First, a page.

Own a C-Suite Artifact From the Man Who Made Ferrari
Originally published by Jon Bues on Hodinkee.
Well this is something you don’t see every day. It’s a clock that once belonged to none other than Scuderia Ferrari and Ferrari Automobiles founder Enzo Ferrari. As you can see in the below photo, it hung behind Il Commentadore’s desk, keeping the time during his meetings with a who's who of famous drivers.
According to Morry Barmak of Canada’s Collector Studio, which is selling the item, this clock first entered the market when it was put up for a charity auction in Modena. Before Enzo Ferrari moved it to his office in the newly built Modena factory, he kept the clock in his home office. The Collector Studio site says the clock comes with a letter from the man who received it prior to auctioning it off.
Speaking of which, this is one of those items whose value derives principally from said provenance, not from any particularly compelling horology, appearance, or rarity. Enzo Ferrari reportedly liked this battery-powered German clock, which Barmak estimates from the 1930s or 40s, because he didn’t have to wind it. And because he didn’t have to let anyone into his office to wind or maintain it.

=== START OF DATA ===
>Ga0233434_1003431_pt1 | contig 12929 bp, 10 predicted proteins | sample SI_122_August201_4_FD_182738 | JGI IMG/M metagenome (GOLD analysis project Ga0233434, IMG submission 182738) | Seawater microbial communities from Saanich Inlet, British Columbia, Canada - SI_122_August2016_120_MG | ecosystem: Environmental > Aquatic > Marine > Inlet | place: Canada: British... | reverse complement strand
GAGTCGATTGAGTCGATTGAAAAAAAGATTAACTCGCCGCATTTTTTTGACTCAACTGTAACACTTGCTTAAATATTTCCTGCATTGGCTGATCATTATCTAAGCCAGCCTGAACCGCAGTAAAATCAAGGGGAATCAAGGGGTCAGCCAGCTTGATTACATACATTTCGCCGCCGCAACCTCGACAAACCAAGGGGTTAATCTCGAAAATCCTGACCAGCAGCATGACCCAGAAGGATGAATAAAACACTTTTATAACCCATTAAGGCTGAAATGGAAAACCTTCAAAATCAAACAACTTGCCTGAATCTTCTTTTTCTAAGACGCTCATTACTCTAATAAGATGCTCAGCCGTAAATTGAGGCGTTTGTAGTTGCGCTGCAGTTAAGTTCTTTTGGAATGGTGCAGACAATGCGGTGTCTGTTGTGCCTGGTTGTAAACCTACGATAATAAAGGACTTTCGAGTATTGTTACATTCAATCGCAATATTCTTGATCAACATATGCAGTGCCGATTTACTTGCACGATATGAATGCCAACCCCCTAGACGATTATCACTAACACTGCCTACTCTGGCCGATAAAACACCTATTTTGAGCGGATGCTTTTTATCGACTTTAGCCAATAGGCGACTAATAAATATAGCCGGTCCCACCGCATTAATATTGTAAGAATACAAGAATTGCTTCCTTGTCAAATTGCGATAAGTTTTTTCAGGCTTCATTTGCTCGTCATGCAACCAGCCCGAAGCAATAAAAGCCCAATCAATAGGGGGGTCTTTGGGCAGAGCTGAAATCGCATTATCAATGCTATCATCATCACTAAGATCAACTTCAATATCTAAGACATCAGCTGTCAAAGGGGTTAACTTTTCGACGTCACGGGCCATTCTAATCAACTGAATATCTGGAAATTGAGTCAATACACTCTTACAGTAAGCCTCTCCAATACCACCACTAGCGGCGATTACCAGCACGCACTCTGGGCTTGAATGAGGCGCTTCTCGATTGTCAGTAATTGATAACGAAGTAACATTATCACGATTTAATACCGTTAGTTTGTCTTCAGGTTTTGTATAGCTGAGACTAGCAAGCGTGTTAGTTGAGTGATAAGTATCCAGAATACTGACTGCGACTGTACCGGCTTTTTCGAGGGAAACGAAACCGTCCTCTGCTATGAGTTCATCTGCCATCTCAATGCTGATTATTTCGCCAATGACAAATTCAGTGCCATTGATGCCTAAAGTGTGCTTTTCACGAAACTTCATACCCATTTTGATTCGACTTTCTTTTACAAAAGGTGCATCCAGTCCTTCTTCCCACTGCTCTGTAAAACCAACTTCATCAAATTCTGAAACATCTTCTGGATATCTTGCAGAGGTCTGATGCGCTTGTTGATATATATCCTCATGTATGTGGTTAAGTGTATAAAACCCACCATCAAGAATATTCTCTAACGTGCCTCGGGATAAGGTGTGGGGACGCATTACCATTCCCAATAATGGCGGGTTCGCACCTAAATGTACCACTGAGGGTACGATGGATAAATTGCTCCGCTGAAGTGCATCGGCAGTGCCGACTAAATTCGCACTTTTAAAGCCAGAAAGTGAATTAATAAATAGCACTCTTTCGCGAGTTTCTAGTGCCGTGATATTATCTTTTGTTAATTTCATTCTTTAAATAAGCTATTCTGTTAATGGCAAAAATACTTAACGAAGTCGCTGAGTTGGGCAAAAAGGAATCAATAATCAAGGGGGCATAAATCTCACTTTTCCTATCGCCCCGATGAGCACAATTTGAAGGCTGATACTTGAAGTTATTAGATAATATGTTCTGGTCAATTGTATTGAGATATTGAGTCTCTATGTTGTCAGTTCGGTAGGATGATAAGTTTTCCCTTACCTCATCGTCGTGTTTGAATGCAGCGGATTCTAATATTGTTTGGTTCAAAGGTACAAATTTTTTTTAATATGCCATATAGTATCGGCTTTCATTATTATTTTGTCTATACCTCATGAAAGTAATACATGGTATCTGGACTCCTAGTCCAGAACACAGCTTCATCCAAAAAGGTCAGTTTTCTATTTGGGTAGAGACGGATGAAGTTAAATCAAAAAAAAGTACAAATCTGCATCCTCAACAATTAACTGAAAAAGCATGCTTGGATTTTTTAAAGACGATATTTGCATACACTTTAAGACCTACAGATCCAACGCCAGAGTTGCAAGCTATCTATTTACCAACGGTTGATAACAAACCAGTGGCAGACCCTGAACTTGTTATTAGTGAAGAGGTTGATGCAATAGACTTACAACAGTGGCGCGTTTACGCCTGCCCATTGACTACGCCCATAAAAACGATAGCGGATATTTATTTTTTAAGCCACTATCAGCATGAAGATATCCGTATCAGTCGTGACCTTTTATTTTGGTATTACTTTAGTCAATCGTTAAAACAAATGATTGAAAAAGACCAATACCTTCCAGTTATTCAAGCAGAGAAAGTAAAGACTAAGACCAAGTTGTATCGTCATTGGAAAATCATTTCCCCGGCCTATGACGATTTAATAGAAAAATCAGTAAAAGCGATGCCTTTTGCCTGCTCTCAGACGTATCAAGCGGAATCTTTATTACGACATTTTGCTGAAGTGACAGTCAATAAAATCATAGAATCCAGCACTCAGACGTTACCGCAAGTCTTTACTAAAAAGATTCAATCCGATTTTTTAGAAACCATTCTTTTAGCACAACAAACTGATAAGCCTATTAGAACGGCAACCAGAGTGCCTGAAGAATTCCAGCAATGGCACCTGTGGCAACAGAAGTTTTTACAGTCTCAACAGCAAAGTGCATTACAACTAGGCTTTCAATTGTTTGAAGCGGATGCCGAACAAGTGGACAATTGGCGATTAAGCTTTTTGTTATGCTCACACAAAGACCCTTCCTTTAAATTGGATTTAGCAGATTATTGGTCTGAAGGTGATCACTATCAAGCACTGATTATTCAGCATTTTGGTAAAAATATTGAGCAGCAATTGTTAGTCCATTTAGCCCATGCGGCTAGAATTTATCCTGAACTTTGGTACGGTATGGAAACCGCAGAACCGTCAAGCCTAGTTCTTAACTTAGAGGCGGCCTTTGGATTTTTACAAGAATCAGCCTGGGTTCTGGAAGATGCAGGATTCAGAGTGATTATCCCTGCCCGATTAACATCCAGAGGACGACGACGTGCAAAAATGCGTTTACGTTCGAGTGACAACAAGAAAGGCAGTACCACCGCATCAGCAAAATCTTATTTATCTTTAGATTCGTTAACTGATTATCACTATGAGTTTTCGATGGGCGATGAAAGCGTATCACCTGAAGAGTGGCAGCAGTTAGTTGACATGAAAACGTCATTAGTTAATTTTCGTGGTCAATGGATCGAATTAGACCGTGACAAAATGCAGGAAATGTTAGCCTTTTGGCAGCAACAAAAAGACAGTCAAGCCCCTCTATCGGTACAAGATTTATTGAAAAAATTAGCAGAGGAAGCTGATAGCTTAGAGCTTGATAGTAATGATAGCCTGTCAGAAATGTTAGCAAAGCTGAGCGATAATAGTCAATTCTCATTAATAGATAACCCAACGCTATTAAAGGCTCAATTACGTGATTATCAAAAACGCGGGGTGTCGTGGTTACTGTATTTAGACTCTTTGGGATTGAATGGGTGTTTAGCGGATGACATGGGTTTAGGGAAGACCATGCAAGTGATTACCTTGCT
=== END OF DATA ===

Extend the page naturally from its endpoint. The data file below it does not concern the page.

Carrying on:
As you can see in the above photo, the name on the electric movement inside indicates it was made by Diehl of Germany. This means that the movement inside likely dates to 1945 or later, which is when Diehl entered the clock business.
The mechanism itself is of some interest. It's a mechanical / electric hybrid in which a battery powers the winding feature. One can't see the balance wheel because it is tucked beneath the motor housing. It's possible that the movement was in the clock from the time of manufacture, but it's also possible that it was added after the fact. In any case, there doesn't appear to be much in the way of information available online regarding the Larin name that graces the dial.
We did, however, come across a pretty interesting YouTube video, which explains how the Diehl Electro movement functions. If you skip to about the seven-minute mark, you can see how the winding function works. It's a pretty neat mechanism, and Barmak says the one in Enzo's Larin clock is still functioning.
For more info, check out the listing at the Collector Studio.
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